Here's a riddle. They bloom in cooler temperatures. They defy the cold when the rest of us are ready for warm weather. Their flowers are so bright and beautiful after a lack of color in the landscape. They let us know good things are coming. That’s what makes them so delightful! What are they?
You know some of their names—tulip, daffodil, iris, and hyacinth. They are spring flowers that return year after year. They come back because of their food storage system which is underground. The storage system is called a bulb. Bulbs produce flowers in the spring. The above are four of the flowers that come from true bulbs. True bulbs are mini flowers in a case. If you cut one open top to bottom, you may see the flower in miniature, usually white or cream colored surrounded by layers of material called scales which feed the growing plant.
Other flowers have different storage systems. Corms produce flowers like crocus and freesia. Tubers yield caladium and cyclamen. Tuberous roots bear flowers like begonias and dahlias. Rhizomes produce cannas and lily-of-the-valley. They all have different planting times and best ways to plant them.
Here we are talking about true bulbs.
Fall is the best time to plant bulbs in areas of the country that experience winter cold. Planting in the fall before the ground freezes gives the bulb time to grow roots and establish itself. Bulbs grow well in climates that experience winter cold for 10-12 weeks. The biological process for flowering begins with this cold period.
Most bulbs prefer well drained soil. Well drained means that they get a good watering and the excess water moves away. If the soil stays wet for too long, the bulb will rot. A location that gets full sun is best.
The general rule is three times the height of the bulb. Example: the bulb is two inches tall x three = six inches. Dig a hole six inches deep. Use the tape measure or ruler to make sure. You can also check the package the bulb came in. Often you’ll find the depth to dig the hole. The distance between bulbs will be on the package too.
Without getting technical, the bulb has a wide end and a pointy end. The wide end is the part that rests at the bottom of the hole. That end has the roots which will feed the bulb through the winter. Sometimes you can see the roots growing out of it, but many times not. The more pointy end is where the flower will grow up and out from the ground. Make sure you place the wide end at the bottom of the hole.
Mix some of the dirt from the hole with some compost. The compost will improve the texture of the soil. This makes it easy for the roots to grow and rain to penetrate the soil to water the roots. Compost will provide nutrients for the bulb as well. Scoop the dirt into the hole pressing down on it slightly to pack it in. Make sure the hole is filled to ground level. Be sure to water well after you plant the bulb.
You may want to mark the spot with a plant tag. This will remind you where the bulb is located. If you want to plant something else later the tag will help you remember that is not the place to dig. You don't want to accidentally dig up the bulb!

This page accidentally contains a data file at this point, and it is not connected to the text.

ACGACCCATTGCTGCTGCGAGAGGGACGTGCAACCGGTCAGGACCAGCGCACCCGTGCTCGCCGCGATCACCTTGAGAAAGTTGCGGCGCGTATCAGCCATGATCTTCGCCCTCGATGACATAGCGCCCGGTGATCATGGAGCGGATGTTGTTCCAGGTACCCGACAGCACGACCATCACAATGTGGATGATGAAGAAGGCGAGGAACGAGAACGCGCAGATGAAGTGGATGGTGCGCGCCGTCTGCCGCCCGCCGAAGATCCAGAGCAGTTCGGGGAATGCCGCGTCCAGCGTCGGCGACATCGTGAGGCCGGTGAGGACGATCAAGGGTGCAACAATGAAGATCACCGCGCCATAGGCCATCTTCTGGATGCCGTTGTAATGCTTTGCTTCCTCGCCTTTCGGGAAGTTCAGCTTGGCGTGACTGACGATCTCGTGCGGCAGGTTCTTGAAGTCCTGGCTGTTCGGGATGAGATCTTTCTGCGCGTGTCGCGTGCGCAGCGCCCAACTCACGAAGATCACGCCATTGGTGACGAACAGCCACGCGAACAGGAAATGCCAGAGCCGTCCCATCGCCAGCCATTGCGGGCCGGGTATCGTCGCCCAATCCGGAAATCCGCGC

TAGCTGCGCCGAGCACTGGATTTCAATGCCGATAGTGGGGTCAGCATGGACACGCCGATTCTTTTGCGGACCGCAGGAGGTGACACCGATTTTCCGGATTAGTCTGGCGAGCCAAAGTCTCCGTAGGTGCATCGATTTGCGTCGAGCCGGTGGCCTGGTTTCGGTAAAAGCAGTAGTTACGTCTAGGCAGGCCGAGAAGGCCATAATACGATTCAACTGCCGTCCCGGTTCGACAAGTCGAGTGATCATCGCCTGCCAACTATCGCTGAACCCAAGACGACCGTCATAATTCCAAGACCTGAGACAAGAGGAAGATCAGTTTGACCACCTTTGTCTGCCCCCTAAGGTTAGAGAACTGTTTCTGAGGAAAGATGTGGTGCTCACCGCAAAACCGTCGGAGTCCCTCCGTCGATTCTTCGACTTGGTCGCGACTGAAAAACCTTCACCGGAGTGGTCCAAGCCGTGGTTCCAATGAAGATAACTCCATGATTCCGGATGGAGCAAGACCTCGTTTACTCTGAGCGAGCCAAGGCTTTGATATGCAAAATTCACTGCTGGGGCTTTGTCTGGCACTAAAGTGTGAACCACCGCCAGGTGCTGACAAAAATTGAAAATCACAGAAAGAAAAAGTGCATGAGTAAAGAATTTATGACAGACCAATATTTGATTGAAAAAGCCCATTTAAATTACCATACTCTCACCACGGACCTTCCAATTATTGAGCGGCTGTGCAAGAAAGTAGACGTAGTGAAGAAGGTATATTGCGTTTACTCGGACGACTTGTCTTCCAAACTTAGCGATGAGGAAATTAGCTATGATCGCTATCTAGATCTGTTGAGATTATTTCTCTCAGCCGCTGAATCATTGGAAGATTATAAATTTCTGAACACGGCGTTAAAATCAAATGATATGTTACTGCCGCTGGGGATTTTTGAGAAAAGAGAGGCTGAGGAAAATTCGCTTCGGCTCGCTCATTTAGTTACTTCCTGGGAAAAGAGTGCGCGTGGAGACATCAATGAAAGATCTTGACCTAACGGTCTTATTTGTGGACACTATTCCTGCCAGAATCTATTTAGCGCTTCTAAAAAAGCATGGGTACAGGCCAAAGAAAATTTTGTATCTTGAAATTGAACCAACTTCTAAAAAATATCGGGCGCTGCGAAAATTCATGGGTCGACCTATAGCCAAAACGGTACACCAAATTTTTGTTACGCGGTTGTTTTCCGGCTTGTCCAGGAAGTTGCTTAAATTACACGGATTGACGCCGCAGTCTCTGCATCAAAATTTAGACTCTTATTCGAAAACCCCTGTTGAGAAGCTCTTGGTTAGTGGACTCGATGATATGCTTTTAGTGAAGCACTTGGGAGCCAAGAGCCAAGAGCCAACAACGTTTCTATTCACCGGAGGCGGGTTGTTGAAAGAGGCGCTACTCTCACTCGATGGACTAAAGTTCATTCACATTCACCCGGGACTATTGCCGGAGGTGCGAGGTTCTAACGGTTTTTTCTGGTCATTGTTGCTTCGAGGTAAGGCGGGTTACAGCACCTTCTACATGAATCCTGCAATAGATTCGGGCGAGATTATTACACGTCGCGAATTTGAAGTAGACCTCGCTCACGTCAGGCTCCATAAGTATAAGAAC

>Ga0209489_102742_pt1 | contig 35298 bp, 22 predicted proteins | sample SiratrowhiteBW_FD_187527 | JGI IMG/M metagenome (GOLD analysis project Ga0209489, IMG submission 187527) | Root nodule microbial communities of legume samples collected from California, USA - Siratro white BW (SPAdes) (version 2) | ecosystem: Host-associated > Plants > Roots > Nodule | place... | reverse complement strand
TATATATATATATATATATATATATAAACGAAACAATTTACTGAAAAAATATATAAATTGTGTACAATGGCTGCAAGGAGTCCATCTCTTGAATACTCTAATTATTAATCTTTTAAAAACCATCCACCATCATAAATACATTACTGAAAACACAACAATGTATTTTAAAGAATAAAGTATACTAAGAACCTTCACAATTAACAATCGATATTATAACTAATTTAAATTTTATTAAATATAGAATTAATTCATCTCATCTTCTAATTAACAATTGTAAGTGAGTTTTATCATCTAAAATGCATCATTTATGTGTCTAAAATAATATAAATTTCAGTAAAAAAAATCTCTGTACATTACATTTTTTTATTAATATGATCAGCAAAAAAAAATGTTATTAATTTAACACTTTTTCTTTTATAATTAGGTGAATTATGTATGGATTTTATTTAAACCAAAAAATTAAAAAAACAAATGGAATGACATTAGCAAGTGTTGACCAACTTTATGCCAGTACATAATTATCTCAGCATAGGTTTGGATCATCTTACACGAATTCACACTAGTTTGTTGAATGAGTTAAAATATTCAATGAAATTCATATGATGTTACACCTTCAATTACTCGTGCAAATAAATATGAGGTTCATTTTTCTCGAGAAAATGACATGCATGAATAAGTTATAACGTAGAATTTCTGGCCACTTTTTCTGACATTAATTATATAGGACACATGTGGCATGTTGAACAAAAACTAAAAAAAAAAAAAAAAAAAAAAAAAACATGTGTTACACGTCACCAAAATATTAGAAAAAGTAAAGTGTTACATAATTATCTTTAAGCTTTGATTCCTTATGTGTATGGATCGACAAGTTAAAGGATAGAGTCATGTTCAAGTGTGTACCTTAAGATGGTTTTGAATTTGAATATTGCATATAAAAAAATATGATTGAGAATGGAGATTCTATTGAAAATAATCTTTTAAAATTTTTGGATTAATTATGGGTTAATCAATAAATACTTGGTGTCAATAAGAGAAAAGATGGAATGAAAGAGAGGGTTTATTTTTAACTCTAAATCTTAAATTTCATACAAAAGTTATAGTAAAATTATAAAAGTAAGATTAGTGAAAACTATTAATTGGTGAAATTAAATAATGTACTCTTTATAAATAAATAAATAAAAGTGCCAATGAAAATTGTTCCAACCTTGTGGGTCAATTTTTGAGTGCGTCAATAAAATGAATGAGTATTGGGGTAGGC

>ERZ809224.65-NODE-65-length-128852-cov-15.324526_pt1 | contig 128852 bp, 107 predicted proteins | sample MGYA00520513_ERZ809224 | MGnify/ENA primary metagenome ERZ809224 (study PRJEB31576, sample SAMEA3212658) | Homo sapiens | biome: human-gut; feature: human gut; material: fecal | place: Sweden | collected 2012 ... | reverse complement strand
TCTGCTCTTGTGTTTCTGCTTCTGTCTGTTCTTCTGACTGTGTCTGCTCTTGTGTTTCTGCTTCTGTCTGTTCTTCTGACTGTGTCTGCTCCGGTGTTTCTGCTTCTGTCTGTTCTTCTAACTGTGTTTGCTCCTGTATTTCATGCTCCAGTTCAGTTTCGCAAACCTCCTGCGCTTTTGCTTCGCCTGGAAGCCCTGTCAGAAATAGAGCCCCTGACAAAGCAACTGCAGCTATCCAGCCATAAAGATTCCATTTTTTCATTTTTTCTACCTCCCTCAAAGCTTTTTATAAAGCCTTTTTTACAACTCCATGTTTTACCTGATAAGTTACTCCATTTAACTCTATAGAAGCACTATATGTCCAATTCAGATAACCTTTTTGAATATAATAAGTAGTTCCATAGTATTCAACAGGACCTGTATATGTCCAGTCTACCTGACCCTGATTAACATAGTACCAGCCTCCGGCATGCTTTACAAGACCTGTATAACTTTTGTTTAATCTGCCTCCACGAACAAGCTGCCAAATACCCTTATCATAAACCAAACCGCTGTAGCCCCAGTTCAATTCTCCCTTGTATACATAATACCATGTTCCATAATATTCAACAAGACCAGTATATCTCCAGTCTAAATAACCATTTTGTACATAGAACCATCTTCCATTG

When you plant in fall it is six months or more before you see the results. In late winter and early spring, the weather can be variable. Some days it’s cold, other days warming up. When the temperature becomes warm, you might see the green leaves coming out of the ground. Yay spring! Then it gets cold with frost or snow again. Nay winter! Don’t worry about the green leaves of your bulb. They will stop growing without damage to the plant. When the time and temperature are right the plant will continue to grow and produce those wonderful flowers.
When the flowers fade you are left with the green leaves you were so excited to see two months ago. Leave them alone. They provide food for the bulb for next year’s flower. It will probably be another month before they wither and die. It does look messy. But leave them alone.
What you can do is plant something in front of them to camouflage the slowly dying foliage. Tall annuals make good screens for the fading leaves. Cover up with perennials that come back every year.
Squirrels are probably the number one problem. They enjoy digging up and eating the bulbs. In some cases they’ll leave the bulbs alone. Other times they discover that you loosened the soil making it easy for them to bury nuts. In the process, they find a bonus bulb to eat.
Unless you know from neighbors that squirrels are a problem, plant the bulbs and see what happens. If you find that the bulbs are being dug up, you can put a square of chicken wire completely around the bulb before you return it to the hole. This will keep the squirrel from grabbing the bulb. The plant will grow through the hole in the wire.
Deer and rabbits are culprits who eat the buds before they flower. Sprays that are effective but non-toxic are sold in stores. You can plant many bulbs so the loss is not so great—some for you, some for the wildlife.
Plants that animals don’t like can be included in the bed where you put bulbs. Allium and frittalaria are flowers from true bulbs. Their scent is supposed to be unappealing to most wildlife. They can be planted at the same time in the fall as tulips and daffodils. Again, your neighbors are a good resource for wildlife problems. It is likely you won't have to do anything to protect the bulbs.
With four easy steps in the fall you can have a fantastic almost no work display in spring. Plant extra so you can cut some flowers to bring inside. Every fall remember to add compost to the areas where you planted the bulbs. This will feed the roots. And keep flowers coming back every spring.
Roots of the bulb grow in fall
Cold weather prompts the development of the flower within the bulb
Flower blooms in spring
Plant leaves take in the nutrients to feed the bulb before leaves die
Bulb grows larger in the ground and the process begins again
© 2017 Juli Seyfried